Why the buzz? With the latest crop of college grads having gone through the pomp and circumstance of commencement, a new flood of able-bodied college grads has entered the workforce. Or not. With the “r word”—recession—on every economist’s lips and the U.S. unemployment rate ticking upward, job prospects are less than stellar for the class of 2008.
So rather than light out for the big city in pursuit of entry-level positions, affordable digs, and the sort of twenty-something scraping-by that previous generations accepted as a matter of course, many in the millennial generation are bringing it all back home.
Boomeranging has its supporters and its critics. The pro camp views it as a way for parents and children to forge healthy adult relationships. Those against call the trend perilous pampering that curbs motivation and paves the way for generational conflict.
Consumer Reports can’t settle the debate, but we can help keep the peace by guiding boomerang households through a few potentially key purchases, including:
Now that the home office or exercise space you planned or even created has to be turned back into a bedroom, you might be in the market for a new mattress. The process can be perplexing, but our mattresses buying guide tells you what you need to know.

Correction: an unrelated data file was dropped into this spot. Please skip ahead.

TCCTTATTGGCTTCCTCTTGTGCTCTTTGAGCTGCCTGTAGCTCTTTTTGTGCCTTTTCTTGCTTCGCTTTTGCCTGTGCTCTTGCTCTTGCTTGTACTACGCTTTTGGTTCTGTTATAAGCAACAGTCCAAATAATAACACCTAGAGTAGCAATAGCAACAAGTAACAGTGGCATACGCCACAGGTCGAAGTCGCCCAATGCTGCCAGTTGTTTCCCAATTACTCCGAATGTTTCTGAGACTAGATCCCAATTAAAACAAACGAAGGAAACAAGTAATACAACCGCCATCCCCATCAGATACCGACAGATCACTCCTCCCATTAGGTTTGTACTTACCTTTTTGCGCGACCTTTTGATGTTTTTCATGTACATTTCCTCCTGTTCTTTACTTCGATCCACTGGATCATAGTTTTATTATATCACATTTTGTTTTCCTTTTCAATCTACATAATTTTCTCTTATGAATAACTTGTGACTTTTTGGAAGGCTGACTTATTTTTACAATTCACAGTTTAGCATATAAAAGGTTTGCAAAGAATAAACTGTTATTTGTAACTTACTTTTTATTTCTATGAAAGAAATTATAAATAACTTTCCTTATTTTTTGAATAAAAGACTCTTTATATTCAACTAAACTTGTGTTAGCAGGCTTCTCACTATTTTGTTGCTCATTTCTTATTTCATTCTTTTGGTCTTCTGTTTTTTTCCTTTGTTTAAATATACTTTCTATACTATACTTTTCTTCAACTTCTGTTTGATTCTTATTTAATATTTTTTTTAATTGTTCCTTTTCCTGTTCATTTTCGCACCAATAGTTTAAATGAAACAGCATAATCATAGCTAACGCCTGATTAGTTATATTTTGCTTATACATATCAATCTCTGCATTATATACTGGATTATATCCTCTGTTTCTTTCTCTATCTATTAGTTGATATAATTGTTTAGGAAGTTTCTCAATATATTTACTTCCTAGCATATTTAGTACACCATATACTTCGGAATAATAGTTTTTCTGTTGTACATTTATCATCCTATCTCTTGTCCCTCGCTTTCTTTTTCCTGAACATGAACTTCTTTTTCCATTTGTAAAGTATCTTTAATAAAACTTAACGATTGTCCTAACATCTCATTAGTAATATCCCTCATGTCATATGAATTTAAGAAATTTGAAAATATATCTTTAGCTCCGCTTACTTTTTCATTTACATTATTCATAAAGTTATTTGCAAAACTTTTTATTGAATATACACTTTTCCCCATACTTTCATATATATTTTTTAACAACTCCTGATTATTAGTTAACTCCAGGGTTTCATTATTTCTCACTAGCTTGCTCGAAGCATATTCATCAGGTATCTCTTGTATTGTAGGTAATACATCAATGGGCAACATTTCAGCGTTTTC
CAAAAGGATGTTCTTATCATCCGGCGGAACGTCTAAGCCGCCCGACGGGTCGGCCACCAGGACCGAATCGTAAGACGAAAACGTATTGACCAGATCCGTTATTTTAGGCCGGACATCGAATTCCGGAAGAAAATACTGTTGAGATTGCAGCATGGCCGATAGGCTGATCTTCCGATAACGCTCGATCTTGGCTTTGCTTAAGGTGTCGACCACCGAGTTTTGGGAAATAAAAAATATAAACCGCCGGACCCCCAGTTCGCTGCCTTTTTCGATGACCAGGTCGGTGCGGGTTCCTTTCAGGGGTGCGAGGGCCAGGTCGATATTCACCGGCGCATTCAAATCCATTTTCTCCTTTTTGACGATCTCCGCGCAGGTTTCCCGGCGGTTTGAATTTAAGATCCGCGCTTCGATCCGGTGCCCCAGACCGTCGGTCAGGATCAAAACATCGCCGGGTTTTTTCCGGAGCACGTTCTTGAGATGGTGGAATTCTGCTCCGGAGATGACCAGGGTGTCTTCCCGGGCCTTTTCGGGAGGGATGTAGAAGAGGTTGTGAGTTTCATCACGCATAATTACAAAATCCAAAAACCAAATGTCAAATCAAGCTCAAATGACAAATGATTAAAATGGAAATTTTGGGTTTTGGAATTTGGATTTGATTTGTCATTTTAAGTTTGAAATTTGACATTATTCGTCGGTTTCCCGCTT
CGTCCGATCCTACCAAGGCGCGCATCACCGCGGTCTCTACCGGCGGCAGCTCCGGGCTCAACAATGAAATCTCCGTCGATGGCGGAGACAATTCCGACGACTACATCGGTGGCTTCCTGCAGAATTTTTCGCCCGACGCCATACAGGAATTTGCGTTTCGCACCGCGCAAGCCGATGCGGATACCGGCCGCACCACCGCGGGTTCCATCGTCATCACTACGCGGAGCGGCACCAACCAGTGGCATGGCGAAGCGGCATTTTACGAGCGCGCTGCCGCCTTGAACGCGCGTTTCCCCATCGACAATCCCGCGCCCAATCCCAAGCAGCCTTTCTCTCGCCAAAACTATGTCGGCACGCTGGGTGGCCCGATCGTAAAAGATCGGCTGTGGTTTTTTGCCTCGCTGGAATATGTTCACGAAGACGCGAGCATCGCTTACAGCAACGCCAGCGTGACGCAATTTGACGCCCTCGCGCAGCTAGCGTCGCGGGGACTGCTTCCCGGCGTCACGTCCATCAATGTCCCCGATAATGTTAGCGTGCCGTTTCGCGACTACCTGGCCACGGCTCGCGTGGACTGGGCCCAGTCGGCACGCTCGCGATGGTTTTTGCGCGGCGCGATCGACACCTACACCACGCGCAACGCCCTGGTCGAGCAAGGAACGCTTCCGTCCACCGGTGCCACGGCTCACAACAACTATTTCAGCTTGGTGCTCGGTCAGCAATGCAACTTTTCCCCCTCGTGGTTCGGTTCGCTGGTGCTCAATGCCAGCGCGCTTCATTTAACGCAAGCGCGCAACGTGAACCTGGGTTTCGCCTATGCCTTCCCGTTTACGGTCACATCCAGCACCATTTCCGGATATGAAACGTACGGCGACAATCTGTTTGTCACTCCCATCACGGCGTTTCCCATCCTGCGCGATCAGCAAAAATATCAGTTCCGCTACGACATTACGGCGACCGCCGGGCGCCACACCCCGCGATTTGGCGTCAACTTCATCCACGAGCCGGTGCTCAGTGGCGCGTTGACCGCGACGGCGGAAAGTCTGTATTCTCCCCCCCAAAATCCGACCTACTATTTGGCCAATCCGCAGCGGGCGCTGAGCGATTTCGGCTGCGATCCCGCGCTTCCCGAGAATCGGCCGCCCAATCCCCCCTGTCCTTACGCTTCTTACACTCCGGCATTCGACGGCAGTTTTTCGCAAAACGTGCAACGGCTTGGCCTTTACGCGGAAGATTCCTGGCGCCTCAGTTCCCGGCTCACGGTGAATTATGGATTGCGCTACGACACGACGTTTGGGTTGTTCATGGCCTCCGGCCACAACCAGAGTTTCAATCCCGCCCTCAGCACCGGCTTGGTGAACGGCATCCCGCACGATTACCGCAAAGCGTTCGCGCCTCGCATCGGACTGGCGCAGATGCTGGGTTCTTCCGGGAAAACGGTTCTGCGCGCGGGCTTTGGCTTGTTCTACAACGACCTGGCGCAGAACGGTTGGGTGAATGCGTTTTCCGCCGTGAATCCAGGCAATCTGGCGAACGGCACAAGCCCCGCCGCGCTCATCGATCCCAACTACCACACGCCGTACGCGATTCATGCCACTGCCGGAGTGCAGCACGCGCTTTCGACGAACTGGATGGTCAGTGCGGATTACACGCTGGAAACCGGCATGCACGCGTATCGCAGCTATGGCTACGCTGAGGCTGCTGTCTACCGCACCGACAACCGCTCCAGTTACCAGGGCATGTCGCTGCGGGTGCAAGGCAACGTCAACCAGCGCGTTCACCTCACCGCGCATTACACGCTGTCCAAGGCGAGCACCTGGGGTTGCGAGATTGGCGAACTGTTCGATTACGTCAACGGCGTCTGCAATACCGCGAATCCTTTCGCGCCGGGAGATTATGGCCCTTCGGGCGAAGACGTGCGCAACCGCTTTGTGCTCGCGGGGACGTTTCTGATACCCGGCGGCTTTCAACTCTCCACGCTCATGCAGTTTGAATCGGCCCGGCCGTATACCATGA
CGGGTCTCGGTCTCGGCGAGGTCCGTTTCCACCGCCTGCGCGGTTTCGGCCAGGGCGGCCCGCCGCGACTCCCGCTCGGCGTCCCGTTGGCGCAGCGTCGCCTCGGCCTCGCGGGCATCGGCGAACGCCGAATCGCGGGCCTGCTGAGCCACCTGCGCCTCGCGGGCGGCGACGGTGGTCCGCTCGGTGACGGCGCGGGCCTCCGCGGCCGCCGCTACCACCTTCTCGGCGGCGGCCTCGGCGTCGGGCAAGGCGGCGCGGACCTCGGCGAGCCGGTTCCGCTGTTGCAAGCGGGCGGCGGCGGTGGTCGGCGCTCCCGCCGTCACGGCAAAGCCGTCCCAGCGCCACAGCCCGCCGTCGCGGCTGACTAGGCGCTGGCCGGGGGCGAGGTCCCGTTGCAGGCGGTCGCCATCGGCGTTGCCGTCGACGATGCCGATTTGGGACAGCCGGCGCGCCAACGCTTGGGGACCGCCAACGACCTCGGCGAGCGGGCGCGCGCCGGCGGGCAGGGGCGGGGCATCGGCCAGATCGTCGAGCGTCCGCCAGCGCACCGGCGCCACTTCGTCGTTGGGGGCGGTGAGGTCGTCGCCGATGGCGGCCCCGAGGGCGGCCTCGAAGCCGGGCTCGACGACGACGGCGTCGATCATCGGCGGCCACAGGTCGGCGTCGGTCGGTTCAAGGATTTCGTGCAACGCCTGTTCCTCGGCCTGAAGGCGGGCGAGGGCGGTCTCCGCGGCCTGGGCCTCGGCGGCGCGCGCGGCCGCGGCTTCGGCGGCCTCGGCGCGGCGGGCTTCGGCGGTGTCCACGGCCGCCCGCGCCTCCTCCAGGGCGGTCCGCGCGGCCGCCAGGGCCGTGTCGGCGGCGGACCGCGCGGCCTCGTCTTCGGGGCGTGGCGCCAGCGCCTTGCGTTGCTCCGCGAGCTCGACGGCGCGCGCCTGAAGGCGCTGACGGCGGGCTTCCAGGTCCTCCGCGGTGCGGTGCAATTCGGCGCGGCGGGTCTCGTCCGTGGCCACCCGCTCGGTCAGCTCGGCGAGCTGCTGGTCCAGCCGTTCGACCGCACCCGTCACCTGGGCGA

That reconverted room might need a fresh coat of paint, but who knows how long this boomerang will last? Read our latest report on interior paints, which looks at the issue of one-coat coverage for finishes.
After four years of dorm living or, worse, fraternity/sorority rules, your boomerang child may not be so handy with a hanger. So read our report on closet organizers, which includes Ratings of different systems and tips for installing them. The same report covers garage organizers, handy if you suddenly find yourself short on storage space.
A new computer will help a young B.A. get gainfully employed—or at least keep a Facebook page up to snuff. Our colleagues in the Electronics franchise recently put the latest laptops and desktops through their paces. Check out the results in their report.—Daniel DiClerico
Essential information: The Money page on ConsumerReports.org contains advice on all things financial, including paying for college and planning for retirement—without kids at home.